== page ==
Invitation to open discussion-film projection “Twice trapped: discrimination among asylum applicants”

The Embassy of Canada in Greece, in collaboration with the Municipality of Athens, and with the participation of the United Nations High Commissioner for Refugees (UNHCR), SolidarityNow and the Greek Film Archives, is hosting “Twice trapped: discrimination among asylum applicants”, a special public event that will address the realities faced  by lesbian, gay, bisexual, transgender and/or intersex (LGBTI) refugees in fleeing persecution and the particular challenges in applying for asylum. The event will be held on Wednesday, January 18 at 18:00 at the Greek Film Archives, 48 Iera Odos and 134-136 Megalou Alexandrou, Keramikos Metro Station.

The event’s program includes the screening of the Canadian documentary “Last Chance” (2012) by Paul Emile d’Entremont, followed by a panel discussion. Details of the program and speakers are attached.

“Last Chance” is a feature documentary which retraces the turbulent journeys of five people who fled their native countries – Jamaica, Colombia, Lebanon, Nicaragua and Egypt – to escape persecution or homophobic violence and are seeking asylum in Canada. In anticipation of a decision, they face challenges in integrating, fear possible deportation if not accepted, and hope for an opportunity to change their lives. “Last Chance” gives voice to LGBTI refugees around the world who refuse to deny their core identity.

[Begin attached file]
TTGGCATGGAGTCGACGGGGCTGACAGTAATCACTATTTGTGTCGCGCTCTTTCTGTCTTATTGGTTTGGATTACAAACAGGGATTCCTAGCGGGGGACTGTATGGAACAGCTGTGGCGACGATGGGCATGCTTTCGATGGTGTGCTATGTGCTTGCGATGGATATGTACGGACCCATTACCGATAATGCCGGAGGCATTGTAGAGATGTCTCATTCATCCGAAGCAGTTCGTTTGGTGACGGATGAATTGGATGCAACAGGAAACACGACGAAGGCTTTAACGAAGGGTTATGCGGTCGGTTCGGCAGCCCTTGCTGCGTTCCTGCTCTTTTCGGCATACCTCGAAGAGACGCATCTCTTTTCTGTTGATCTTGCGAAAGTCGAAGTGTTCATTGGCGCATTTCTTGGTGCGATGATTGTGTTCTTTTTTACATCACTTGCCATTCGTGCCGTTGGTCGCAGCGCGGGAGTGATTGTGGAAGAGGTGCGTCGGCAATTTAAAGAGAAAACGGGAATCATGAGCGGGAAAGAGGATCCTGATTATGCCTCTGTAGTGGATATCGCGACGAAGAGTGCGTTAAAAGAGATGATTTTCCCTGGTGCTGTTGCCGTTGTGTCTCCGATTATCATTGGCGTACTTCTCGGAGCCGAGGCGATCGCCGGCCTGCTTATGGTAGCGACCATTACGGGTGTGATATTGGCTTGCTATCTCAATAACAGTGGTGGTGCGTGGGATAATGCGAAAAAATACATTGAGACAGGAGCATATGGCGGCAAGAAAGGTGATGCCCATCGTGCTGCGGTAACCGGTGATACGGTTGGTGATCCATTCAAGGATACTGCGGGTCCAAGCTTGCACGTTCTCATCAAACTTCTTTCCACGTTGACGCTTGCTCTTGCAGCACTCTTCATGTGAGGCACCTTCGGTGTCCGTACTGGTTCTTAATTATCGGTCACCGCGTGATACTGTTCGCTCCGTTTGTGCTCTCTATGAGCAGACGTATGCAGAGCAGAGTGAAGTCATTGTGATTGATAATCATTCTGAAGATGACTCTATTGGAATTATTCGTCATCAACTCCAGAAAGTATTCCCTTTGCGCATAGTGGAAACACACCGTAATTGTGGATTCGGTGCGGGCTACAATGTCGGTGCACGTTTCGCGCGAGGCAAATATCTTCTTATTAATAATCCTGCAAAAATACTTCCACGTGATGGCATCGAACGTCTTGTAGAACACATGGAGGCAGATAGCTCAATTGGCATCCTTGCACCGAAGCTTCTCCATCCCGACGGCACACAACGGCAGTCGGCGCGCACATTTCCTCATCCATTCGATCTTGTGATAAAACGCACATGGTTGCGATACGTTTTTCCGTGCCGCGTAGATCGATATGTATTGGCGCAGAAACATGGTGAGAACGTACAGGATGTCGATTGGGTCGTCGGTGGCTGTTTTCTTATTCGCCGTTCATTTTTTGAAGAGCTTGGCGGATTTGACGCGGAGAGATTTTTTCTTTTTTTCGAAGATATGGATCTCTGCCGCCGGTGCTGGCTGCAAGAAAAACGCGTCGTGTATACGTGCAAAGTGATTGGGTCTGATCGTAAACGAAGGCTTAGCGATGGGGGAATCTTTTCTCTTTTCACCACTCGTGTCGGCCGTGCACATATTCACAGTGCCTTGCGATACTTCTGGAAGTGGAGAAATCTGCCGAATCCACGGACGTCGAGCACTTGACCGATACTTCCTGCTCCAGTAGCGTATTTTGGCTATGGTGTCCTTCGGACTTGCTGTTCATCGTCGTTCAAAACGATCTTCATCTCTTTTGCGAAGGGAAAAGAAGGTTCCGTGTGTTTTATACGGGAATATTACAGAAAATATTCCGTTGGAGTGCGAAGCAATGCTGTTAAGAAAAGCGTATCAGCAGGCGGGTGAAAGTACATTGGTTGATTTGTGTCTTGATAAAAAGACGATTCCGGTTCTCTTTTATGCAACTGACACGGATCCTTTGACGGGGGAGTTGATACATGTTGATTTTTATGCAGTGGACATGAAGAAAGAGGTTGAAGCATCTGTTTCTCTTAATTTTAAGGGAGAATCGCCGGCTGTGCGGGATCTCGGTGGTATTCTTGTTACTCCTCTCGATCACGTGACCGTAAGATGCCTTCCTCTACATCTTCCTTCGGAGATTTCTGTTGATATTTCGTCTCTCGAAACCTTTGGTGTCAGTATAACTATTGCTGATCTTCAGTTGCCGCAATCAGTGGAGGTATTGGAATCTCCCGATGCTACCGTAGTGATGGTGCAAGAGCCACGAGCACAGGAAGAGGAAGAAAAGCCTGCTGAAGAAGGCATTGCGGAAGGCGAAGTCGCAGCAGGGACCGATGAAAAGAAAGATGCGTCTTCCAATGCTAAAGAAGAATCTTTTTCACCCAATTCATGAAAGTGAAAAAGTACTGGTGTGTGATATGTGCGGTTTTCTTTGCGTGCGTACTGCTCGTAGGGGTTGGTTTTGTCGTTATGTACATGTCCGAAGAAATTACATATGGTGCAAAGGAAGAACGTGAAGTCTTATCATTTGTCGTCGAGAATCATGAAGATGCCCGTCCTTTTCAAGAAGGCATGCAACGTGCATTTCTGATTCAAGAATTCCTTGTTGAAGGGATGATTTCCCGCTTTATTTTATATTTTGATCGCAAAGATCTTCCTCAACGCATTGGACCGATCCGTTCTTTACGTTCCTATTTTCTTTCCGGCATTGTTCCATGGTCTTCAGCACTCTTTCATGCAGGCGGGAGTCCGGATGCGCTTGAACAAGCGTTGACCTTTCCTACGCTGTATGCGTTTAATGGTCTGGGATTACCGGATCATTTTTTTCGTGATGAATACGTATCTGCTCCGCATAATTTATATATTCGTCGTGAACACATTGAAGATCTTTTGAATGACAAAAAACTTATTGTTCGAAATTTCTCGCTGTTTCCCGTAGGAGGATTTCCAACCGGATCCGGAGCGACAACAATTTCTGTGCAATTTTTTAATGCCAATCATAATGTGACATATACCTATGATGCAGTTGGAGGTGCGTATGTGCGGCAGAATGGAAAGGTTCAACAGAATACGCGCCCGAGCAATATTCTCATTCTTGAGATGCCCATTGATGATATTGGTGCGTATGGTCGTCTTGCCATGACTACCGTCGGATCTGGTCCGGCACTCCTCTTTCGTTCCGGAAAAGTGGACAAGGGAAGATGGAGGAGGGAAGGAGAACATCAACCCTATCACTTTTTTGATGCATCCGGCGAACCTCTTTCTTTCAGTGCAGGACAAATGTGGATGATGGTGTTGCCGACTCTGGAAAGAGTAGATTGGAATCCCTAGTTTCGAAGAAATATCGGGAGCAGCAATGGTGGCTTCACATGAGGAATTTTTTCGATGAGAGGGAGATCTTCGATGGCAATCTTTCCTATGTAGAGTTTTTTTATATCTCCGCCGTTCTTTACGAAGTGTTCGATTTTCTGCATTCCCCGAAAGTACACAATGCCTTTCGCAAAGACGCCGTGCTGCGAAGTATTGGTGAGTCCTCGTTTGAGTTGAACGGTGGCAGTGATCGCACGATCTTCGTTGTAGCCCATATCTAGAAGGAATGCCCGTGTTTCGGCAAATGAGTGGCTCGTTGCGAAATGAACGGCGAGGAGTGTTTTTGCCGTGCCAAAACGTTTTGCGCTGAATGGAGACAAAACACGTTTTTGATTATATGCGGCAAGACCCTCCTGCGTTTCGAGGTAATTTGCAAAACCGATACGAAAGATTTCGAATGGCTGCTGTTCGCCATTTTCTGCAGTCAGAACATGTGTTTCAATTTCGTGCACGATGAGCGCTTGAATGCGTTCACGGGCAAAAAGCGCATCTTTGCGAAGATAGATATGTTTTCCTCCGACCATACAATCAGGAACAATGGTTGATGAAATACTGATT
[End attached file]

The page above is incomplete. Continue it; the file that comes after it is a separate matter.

Director Paul Emile d’Entremont is an Acadian filmmaker living in Halifax who, in addition to a rich film career, remains active in the television industry, as a journalist and a director. “Last Chance” was produced by the National Film Board of Canada.

Human rights violations targeted toward persons because of their actual or perceived sexual orientation or gender identity constitute an entrenched global pattern of serious concern. They include extrajudicial killings, torture and ill-treatment, sexual assault and rape, invasions of privacy, arbitrary detention, denial of employment, health services and education opportunities, and serious discrimination in relation to the enjoyment of other human rights. Today, more than seventy countries criminalize same-sex conduct using laws.  However, even when these laws are not enforced, authorities sometimes ignore hate-motivated violence, arbitrary arrest, torture, sexual assault and even murder of LGBTI persons. This can also take place in countries where same-sex conduct is not illegal.

As Canada’s Prime Minister Justin Trudeau has said: “ Everyone deserves to live free of stigma, persecution, and discrimination –  no matter who they are or whom they love…. ensuring that all people –  regardless of sexual orientation or gender identity –  feel safe and secure, and empowered to freely express themselves.”

The film is in English with Greek subtitles.

The panel discussion will be in Greek without simultaneous translation.

Free admission